In today’s digital age, the need for digital cash is a necessity. Transacting privately and anonymously is an inherent human right. For centuries, humans have been transacting with precious metals or fiat-backed currencies which are both physical and fungible.
Achieving the same level of privacy that cash offers, digitally, is nearly impossible, but with the internet acting as a new medium for transacting, a competitive new industry focused solely on emulating cash in the digital space is emerging.
In an effort to stay ahead of the curve, the Veil project is establishing Veil Labs, which is a research and development entity focused on improving upon and innovating new privacy-oriented technologies for cryptocurrencies. The first step was implementing Bulletproofs into the Zerocoin protocol, for increased scalability.
Privacy is needed for many reasons, particularly in blockchain-based systems where data is transparent and public to anyone who downloads the blockchain.
If you operate a business that accepts cryptocurrency as payment, then all client payments are sent to your wallet. This is analogous to having your bank account activity be public record - showing all of your clients and partners your bank account and all of the transactional history along with it. Many businesses charge clients and partners different rates, for the same service. It would be beneficial for the business to keep this information as private as possible.
As a private citizen, companies have access to your spending habits - which includes the amounts you spend and items you purchase. If you can disconnect your spending habits from your personal identity, then companies will have less ammunition for intrusive advertisements and manipulation.
If a company which accepts payment in cryptocurrency is compromised, then the bad actors will be able to easily view all of its customer’s spending habits. Ensuring that privacy is maintained throughout all steps of a transaction protects all participants involved.
Bitcoin was the first major cryptocurrency released to the masses in 2009 with a goal of serving as digital cash, but since its release, the community has learned that it is pseudonymous and not private. With strategically placed nodes around the globe, there are surveillance oriented nodes which can track all of Bitcoin’s payments and gather enough information to connect transactions with an IP address, and potentially, a user’s personal identity. As a result, we aim to improve upon Bitcoin’s original mission by keeping true to its core consensus rules while improving privacy to protect transactional data exposed to the network.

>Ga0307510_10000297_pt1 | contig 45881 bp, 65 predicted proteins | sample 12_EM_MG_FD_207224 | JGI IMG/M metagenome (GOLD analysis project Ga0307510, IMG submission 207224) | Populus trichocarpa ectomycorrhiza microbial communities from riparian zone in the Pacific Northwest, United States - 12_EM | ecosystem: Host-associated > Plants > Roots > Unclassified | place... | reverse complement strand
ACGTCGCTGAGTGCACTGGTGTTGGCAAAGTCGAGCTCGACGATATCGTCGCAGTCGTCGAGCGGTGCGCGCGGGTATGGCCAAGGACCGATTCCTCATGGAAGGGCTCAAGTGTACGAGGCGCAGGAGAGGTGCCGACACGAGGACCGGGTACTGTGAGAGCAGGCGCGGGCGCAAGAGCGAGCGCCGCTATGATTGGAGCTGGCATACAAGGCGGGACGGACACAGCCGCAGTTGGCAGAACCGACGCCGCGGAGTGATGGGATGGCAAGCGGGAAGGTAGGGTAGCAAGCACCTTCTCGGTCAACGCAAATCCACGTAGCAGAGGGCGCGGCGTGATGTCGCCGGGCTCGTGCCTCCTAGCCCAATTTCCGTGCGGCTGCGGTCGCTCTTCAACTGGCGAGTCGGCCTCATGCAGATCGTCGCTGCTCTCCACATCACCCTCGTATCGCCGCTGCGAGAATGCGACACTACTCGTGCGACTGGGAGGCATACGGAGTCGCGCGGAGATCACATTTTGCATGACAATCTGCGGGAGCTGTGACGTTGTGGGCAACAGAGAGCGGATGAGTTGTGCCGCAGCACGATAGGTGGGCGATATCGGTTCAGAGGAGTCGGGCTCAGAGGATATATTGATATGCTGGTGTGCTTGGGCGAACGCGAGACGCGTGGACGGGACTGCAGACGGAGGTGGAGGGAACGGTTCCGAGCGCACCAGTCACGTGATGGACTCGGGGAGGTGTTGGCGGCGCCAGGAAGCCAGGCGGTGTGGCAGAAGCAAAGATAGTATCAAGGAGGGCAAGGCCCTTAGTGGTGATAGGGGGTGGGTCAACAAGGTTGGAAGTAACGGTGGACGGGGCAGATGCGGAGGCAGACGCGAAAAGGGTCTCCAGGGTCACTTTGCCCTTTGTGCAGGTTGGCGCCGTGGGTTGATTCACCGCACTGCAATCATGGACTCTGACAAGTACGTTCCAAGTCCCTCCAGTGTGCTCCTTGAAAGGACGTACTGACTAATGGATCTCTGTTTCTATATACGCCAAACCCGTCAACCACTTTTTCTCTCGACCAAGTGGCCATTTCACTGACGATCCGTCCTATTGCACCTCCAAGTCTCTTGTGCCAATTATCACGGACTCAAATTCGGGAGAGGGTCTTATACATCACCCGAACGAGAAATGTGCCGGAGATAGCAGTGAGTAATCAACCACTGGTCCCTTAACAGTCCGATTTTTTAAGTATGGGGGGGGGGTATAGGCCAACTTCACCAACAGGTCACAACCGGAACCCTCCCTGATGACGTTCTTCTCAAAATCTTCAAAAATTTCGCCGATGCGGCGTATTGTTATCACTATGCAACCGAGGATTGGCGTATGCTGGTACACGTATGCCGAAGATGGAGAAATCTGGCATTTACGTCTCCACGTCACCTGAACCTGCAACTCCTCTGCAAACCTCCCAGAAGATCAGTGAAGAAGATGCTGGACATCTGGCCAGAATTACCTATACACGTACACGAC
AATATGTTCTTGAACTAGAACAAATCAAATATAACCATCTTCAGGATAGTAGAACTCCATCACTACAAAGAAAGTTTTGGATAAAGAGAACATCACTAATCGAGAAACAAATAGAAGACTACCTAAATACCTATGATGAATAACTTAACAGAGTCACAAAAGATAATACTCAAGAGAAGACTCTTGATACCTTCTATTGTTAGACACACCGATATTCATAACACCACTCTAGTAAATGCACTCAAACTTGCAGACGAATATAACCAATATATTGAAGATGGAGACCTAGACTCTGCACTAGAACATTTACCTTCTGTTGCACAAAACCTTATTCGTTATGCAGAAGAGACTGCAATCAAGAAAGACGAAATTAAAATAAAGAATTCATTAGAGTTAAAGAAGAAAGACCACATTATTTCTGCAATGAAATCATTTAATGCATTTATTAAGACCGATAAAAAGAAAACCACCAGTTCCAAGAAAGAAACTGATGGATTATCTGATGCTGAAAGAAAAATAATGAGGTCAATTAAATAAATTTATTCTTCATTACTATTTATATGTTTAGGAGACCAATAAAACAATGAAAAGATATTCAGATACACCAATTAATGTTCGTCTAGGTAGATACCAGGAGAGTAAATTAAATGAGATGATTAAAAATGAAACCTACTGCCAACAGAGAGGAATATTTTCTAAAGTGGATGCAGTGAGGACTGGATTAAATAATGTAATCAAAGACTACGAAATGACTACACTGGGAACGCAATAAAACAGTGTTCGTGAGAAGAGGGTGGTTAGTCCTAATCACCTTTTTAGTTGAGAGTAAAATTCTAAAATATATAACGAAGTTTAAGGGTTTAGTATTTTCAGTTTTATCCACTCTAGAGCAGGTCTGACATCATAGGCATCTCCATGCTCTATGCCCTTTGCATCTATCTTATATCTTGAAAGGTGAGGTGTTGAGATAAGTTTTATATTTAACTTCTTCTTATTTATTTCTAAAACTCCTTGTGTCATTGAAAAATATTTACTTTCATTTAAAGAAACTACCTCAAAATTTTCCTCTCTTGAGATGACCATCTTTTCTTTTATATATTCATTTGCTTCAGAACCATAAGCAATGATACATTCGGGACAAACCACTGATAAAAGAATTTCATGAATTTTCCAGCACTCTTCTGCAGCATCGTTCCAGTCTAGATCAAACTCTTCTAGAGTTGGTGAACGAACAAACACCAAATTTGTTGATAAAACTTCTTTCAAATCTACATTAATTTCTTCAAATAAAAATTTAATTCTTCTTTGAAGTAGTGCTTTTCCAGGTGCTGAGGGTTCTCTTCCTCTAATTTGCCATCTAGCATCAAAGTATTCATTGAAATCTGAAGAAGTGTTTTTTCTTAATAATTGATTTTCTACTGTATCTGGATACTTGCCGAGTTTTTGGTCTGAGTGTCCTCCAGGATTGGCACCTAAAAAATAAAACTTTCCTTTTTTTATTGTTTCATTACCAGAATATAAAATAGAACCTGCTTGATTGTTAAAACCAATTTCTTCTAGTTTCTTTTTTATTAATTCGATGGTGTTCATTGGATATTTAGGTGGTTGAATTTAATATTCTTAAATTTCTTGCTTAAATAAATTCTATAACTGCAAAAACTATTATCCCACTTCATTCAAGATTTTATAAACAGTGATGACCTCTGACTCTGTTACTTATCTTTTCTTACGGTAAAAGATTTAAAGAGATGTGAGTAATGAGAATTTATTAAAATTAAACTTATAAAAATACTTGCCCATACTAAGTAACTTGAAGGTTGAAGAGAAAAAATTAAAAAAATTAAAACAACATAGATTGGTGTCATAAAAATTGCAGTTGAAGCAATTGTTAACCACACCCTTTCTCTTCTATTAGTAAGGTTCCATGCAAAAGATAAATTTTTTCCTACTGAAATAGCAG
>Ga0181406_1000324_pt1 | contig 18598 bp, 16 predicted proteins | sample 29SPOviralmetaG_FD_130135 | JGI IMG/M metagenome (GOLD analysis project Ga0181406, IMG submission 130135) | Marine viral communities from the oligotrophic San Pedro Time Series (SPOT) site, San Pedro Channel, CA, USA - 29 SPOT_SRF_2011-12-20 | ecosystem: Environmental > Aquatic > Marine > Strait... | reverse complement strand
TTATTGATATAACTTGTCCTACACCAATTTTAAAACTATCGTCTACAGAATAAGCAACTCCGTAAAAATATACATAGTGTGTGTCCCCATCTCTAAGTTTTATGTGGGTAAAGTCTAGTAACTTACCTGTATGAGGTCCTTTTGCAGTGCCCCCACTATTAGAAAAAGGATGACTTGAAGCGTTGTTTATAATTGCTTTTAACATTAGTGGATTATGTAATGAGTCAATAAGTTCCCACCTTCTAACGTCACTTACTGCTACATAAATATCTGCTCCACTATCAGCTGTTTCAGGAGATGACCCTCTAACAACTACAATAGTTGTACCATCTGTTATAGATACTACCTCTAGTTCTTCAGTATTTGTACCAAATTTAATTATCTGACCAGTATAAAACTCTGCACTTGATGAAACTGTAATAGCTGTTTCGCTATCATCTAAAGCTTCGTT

Our technology stack includes a combination of the Zerocoin protocol, RingCT, Dandelion, and Bulletproofs. Let’s briefly dive in to understand how Veil incorporates these.
Zerocoin Protocol and Ring CT
Veil is an always-on private cryptocurrency. With most cryptocurrencies, privacy is merely an option in a user’s wallet, meaning a user can choose to spend in a pseudonymous manner, or a more private fashion.
Technically speaking, the Veil project, much like other Zerocoin focused projects, has two types of coins: Basecoins and Zerocoins. With most other projects, users must manually mint their Basecoins into Zerocoins, if they so choose. With Veil, Basecoins are automatically minted into Zerocoins above 10 Basecoin. In other words, every time a user has at least 10 Basecoins, they are automatically minted into Zerocoins. The reason that two types of coins exist and every coin is not minted into a Zerocoin, despite the fact they are the same currency (Veil), is because there is a computational cost to minting and spending Zerocoins. Please note that the average user does not need to worry about this, as they will ultimately see one balance.
In Veil, Basecoin transactions are anonymized using RingCT and stealth addresses. RingCT is a method to anonymize the sender in a transaction by merging the sender’s digital signature with random other signatures grabbed from the blockchain’s history, creating a final, unique signature. Then using a range proof the amount transacted is hidden. Ultimately, the network does not know the sender or amount in a transaction but using a cryptographic key image, miners can confirm that the transaction is valid and no double-spend has occurred.